In Numbers 34, God delineated for Moses the boundaries of Caanan: “Your southern side will include some of the Desert of Zin along the border of Edom. Your southern boundary will start in the east from the southern end of the Dead Sea, cross south of Scorpion Pass, continue on to Zin and go south of Kadesh Barnea. Then it will go to Hazar Addar and over to Azmon, where it will turn, join the Wadi of Egypt and end at the Mediterranean Sea. Your western boundary will be the coast of the Mediterranean Sea. This will be your boundary on the west. For your northern boundary, run a line from the Mediterranean Sea to Mount Hor and from Mount Hor to Lebo Hamath. Then the boundary will go to Zedad, continue to Ziphron and end at Hazar Enan. This will be your boundary on the north. For your eastern boundary, run a line from Hazar Enan to Shepham. The boundary will go down from Shepham to Riblah on the east side of Ain and continue along the slopes east of the Sea of Galilee. Then the boundary will go down along the Jordan and end at the Dead Sea.”
In listing these cities, it indicates that before Israel entered Canaan, there were already cities established in the land.
The archaeological evidence points to Jerusalem having been established by the Middle Bronze Age, well before the period described in the exodus story. Jerusalem’s fortifications and water system appear to have been built. Jerusalem was a known entity outside of Canaan.
Another city in Canaan can demonstrate that cities in Canaan were well established in the Middle Bronze Age, and provide support to the idea that Jerusalem could have been similarly built up at that time.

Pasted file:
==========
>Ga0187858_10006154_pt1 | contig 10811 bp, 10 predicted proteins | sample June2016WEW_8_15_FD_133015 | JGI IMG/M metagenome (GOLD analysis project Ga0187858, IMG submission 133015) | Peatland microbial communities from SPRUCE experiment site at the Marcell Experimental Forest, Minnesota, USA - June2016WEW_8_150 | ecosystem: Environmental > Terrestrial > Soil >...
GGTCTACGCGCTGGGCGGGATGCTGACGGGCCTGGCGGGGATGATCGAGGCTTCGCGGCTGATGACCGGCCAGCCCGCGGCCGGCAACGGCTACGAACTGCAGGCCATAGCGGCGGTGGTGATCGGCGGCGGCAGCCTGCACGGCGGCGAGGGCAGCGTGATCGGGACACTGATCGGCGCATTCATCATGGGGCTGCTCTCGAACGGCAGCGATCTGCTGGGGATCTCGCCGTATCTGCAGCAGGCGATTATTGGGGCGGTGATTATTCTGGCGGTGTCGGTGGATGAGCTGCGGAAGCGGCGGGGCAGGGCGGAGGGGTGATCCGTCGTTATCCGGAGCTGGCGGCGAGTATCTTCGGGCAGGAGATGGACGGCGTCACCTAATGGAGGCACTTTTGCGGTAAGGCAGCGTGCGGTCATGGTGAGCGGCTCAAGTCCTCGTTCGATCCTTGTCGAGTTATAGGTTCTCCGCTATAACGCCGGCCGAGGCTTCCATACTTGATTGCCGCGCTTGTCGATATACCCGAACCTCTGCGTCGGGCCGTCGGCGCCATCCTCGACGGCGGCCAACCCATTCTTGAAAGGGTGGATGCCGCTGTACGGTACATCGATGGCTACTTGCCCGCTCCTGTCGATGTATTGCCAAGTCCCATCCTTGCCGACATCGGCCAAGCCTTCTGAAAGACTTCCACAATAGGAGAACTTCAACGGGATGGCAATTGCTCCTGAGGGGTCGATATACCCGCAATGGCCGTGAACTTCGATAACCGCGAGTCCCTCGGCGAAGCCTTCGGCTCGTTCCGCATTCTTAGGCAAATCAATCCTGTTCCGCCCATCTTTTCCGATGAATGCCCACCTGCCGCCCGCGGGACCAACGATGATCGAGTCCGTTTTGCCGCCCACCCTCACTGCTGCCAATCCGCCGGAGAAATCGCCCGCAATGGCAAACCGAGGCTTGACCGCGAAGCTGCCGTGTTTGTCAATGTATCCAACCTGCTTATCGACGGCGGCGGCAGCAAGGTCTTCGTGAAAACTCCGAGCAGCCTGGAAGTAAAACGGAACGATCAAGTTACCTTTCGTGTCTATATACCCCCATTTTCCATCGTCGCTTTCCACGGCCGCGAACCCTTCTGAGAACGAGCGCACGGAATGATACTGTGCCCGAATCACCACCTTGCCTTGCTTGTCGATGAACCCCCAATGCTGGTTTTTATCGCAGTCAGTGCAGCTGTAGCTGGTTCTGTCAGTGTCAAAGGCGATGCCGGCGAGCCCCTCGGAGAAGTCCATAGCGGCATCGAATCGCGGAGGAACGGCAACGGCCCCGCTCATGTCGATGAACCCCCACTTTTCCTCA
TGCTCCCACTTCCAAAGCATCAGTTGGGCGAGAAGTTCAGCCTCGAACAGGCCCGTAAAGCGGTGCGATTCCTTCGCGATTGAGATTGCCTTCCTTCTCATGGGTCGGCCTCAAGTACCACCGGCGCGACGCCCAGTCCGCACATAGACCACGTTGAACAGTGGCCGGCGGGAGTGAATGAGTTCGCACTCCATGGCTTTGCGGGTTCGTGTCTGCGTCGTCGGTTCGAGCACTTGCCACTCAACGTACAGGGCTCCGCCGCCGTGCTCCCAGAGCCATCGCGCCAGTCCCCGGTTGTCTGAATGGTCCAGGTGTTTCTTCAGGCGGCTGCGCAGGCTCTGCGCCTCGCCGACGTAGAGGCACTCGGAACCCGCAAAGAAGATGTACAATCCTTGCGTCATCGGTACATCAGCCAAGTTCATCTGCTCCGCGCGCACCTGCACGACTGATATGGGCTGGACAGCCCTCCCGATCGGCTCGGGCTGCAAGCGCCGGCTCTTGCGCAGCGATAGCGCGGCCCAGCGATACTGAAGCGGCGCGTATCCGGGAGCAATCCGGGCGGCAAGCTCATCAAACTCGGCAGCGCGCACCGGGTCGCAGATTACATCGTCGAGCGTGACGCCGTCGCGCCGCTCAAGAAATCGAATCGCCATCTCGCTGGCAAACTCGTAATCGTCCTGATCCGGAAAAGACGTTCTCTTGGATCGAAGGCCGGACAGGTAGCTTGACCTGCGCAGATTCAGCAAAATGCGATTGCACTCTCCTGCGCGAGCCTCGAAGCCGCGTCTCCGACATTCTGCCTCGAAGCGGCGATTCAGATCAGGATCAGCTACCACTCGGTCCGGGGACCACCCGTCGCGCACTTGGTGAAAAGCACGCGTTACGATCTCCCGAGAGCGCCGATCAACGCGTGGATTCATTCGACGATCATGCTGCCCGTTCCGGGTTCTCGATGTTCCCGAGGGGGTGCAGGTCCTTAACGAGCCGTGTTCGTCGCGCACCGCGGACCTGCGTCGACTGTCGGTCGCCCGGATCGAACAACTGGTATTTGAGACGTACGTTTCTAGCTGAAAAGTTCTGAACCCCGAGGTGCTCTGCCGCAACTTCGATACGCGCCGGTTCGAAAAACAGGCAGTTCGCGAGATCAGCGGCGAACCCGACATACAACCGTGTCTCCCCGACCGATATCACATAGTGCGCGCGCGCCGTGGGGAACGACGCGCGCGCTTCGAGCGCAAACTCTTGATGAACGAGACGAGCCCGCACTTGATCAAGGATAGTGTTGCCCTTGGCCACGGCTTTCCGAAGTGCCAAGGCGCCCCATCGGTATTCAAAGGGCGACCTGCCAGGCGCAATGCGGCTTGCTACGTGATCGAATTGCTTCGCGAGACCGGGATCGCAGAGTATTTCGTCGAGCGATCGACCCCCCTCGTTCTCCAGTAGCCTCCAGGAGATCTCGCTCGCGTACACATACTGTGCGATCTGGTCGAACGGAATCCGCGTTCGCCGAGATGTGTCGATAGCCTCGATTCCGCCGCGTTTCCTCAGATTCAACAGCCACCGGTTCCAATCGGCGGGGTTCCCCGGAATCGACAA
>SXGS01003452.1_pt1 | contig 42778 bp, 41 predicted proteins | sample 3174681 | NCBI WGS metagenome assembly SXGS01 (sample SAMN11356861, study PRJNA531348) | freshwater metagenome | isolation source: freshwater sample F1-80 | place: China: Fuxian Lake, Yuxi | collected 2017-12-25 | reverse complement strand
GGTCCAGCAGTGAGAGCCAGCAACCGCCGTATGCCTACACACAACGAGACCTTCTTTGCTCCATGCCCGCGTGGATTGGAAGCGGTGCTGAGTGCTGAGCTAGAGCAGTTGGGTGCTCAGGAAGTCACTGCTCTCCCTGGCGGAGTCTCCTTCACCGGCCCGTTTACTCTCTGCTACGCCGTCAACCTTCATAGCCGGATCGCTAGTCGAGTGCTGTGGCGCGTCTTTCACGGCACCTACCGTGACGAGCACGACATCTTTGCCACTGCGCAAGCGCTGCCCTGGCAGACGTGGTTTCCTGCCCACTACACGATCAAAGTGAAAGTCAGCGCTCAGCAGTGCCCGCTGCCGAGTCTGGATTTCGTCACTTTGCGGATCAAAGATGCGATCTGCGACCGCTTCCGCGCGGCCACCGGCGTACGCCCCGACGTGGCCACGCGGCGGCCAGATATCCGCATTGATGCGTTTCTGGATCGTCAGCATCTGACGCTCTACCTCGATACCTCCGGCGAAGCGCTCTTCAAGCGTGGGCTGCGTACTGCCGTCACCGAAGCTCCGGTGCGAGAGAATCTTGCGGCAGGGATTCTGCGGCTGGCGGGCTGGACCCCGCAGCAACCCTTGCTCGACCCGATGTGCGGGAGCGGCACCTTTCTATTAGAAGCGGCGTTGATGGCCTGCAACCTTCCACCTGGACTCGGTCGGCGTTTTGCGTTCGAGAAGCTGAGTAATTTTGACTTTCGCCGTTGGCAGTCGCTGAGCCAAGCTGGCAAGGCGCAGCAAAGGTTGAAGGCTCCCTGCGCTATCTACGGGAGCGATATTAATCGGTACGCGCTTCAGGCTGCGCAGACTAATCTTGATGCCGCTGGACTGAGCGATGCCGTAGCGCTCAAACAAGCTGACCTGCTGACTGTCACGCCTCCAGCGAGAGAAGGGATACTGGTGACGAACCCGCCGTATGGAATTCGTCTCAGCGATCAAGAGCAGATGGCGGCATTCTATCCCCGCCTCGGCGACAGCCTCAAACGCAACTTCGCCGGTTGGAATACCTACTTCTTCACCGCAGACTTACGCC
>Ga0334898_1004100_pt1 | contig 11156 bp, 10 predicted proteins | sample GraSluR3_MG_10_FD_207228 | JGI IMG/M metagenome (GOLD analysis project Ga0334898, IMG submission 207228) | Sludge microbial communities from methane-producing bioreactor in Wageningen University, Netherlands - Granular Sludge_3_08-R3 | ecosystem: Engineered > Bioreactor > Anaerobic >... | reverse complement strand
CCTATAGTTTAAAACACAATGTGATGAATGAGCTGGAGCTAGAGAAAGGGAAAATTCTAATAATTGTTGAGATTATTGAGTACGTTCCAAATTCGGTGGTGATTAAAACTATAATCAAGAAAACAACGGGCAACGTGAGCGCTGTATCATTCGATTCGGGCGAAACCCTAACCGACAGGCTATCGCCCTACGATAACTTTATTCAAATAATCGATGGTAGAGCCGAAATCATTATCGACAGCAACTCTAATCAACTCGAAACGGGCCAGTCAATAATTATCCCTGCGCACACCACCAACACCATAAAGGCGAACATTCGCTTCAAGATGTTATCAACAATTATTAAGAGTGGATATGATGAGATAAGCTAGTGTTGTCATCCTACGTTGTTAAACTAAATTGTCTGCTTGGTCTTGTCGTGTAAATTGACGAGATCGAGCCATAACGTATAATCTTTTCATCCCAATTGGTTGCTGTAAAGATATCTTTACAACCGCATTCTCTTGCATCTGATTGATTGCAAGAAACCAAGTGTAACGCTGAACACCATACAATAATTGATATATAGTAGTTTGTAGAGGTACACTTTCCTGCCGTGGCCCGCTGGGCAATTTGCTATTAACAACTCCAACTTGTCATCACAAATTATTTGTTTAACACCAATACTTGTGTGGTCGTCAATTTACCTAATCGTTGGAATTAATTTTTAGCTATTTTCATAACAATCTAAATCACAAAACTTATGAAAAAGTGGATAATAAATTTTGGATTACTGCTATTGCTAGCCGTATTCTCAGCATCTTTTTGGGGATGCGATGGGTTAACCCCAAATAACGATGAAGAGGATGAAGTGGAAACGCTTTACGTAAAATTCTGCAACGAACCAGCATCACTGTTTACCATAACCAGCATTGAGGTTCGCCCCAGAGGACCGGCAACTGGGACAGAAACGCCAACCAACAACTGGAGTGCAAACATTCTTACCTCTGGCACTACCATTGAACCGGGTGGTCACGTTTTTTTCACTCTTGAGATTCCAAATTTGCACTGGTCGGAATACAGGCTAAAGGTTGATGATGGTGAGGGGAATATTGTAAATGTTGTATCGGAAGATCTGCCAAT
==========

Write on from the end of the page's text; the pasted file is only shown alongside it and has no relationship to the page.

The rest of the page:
Gezer, today the archaeological site of Tel Gezer or Tell el-Jezari, is located at the edge of the Shephelah, between Jerusalem and Tel Aviv. Because of its position along the trade routes along the coast and to the central hill country, Gezer was an important Canaanite city, significant enough to earn mention in the story of King Solomon.
In the Middle Bronze Age, Gezer appears to have developed into a significant center. The Middle Bronze city was fortified by a rampart, and its defenses reinforced with stone walls, possibly with stone towers to aid in defense. The city also developed a major water system. This three part water system included an entrance, a tunnel leading to the pooled water, and a cavern where the water was stored. This allowed for city residents to access water from within its defenses, and not to have to retrieve water from springs outside the city’s defenses.
Arguments in support of Jerusalem as a Middle Bronze Age fortified city would be consistent with similar cities within Canaan.
The image above is of the walls which enclosed Gezer. Some closing music from Rome, Open City: